The third SKS we got is in really pretty impressive condition considering it came from the same source. So while PSA isn’t offering hand select, you still have the chance of getting a great wall hanger.

    Ergonomics wise, the first thing you’re going to likely notice when handling an SKS for the first time is just how… dated the design feels.

    Type 56 SKS Rear Sight and Action

    I mean yeah, no kidding right? It’s a 75-year-old design, but if you’re mostly used to firing guns produced within the latter half of the past century, you’ll know what I mean. 

    For me, what stands out the most is the very… bizarre length of pull considering the rifle’s overall length. The buttstock itself feels significantly shorter than what you’d expect from a standard rifle.

    Type 56 SKS Length of Pull
    As you can see, the length of pull is a little… smol.

    While the optimized length of pull is obviously supremely subjective and varies person to person, having a whole 3 feet of gun hanging off the front while you’ve got the stock crammed in real close like a weird rat person just feels funky as hell. 

    Type 56 SKS Trigger Assembly
    Type 56 SKS Trigger Assembly… Cosmoline included.

    I have to imagine these wouldn’t have been fun to field if you happened to be a lankier soviet conscript, but so it goes. 

    The 10-round internal magazine can be fed through stripper clips or individually

    Type 56 SKS Stripper Clip Inserted
    Taken a moment before it all fails.

    But you’ll likely need to play around with whatever clips you’ve got to ensure they actually work with your rifle considering the huge amount of tiny variances that can occur considering all of the different countries producing SKS stuff. 

    We snagged some new SKS stripper clips and encountered the usual issues that SKS owners have been maneuvering around for years.

    Clips that don’t fit into the notch on the bolt, clips that were way to tight, some that wouldn’t hold rounds at all because of poor leaf spring tension, the list goes on. 

    Type 56 SKS Using Bayonet
    When stripper clips don’t work, it’s time to get stabby.

    These are all reasonably easy fixes if you’re so inclined to go hunting for that information, but we, unfortunately, didn’t troubleshoot-flowchart ours beforehand. Yolo.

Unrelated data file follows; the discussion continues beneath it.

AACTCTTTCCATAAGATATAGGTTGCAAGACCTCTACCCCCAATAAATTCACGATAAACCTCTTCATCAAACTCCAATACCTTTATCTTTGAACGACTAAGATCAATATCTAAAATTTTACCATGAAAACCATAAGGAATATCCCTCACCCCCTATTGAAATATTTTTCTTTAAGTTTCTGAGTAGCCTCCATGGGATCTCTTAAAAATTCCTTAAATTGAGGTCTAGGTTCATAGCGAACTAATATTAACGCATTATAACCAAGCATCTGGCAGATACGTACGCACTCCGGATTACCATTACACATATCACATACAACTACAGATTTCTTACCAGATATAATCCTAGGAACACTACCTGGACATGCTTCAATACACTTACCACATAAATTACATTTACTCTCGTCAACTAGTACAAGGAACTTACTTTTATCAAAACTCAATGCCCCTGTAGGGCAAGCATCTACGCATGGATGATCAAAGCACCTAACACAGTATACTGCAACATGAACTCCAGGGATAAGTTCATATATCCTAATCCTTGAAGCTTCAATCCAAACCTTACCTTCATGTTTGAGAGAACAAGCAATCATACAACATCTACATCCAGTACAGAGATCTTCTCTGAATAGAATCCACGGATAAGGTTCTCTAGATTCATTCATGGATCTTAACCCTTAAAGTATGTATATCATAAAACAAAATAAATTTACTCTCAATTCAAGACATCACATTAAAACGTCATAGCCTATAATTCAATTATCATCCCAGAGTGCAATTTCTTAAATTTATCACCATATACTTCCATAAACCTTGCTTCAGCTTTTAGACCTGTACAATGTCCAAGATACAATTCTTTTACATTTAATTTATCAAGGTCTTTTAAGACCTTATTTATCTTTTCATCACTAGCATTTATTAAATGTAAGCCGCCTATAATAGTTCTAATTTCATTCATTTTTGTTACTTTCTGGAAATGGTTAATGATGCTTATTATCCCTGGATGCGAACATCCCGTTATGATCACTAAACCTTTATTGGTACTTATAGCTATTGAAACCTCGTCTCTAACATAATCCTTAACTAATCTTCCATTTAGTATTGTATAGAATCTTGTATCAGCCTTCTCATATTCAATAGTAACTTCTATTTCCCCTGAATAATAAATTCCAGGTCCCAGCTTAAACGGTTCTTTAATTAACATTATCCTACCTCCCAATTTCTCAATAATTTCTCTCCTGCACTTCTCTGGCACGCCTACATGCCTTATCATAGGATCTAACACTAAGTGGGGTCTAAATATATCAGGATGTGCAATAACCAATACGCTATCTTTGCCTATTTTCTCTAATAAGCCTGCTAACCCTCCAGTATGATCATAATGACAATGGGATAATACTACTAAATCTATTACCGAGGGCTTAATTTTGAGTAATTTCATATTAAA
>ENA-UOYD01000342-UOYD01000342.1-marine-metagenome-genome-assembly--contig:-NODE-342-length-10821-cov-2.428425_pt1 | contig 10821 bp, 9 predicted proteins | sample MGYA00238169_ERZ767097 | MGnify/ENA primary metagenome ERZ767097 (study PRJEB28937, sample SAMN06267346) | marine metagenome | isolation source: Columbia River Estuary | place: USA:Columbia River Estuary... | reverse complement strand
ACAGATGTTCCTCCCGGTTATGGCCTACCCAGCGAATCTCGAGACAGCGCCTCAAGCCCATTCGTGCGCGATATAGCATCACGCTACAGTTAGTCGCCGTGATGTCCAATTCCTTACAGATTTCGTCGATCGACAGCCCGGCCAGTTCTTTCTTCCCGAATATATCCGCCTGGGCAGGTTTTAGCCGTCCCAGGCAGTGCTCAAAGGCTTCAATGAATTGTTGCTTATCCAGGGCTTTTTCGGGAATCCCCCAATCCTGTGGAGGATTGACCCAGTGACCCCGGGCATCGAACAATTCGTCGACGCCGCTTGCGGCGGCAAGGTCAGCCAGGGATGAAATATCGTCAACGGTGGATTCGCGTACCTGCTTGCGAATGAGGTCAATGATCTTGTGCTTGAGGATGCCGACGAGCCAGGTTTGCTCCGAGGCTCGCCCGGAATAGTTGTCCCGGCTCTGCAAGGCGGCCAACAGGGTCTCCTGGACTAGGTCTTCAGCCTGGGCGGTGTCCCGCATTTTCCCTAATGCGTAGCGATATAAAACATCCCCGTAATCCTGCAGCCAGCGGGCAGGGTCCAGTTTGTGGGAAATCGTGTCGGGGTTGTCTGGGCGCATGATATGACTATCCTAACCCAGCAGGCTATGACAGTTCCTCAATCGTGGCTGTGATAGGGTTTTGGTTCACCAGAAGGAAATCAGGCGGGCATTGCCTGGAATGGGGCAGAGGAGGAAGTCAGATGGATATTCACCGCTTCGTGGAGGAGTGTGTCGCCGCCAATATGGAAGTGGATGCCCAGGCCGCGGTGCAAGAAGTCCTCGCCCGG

There’s definitely a bit of a learning curve to stripper clips, especially if you’re going to be drawing them out of a period SKS Chicom rig with the absolutely abysmal wooden toggle closure systems. 

    But I also realize how dumb it sounds to be retroactively critiquing prole kit considering the immense amount of armed conflict both the SKS and likely the gear issued with it have seen worldwide.

    Type 56 SKS Stripper Clips and Chest Rig
    Stripper clips and our bitchin’ vintage chest rig

    Just because its unfamiliar doesn’t mean its inherently bad. 

    Range Report

    Out to the range! It should be noted that given the state of the rifles, we didn’t bother shooting groups as that’s probably not why anyone’s bothering to snag an ancient commie gun.

    Type 56 SKS Bayonet and Gas Tube
    Type 56 SKS Bayonet and Gas Tube

    We were primarily focused on function–and we were stoked when both rifles we took with us to the desert fed and fired just fine, stripper clip struggles aside. 

    Type 56 SKS Shooting
    Type 56 SKS Shooting

    We did, however, observe that one of the guns was shooting significantly above its iron sights, but that’s likely due to the irons needing to be adjusted–though we suspect some errant barrel cosmoline might be at play with some of the rare flyers we experienced. 

    Again, they’re reasonably minute-of-bad-guy accurate out to about 150-200 yards or so, and that’d likely clean up pretty well if you gave them a more thorough internal cleaning than our basic “restore function” pass at cosmoline removal. 

    Type 56 SKS Field Stripped
    Still a lil gooey

    The rifle’s safety is located just above the trigger guard, and a quick flick of the firing finger can switch the rifle on and off safe pretty quickly–something the AK series of rifles lacks even today on modern iterations.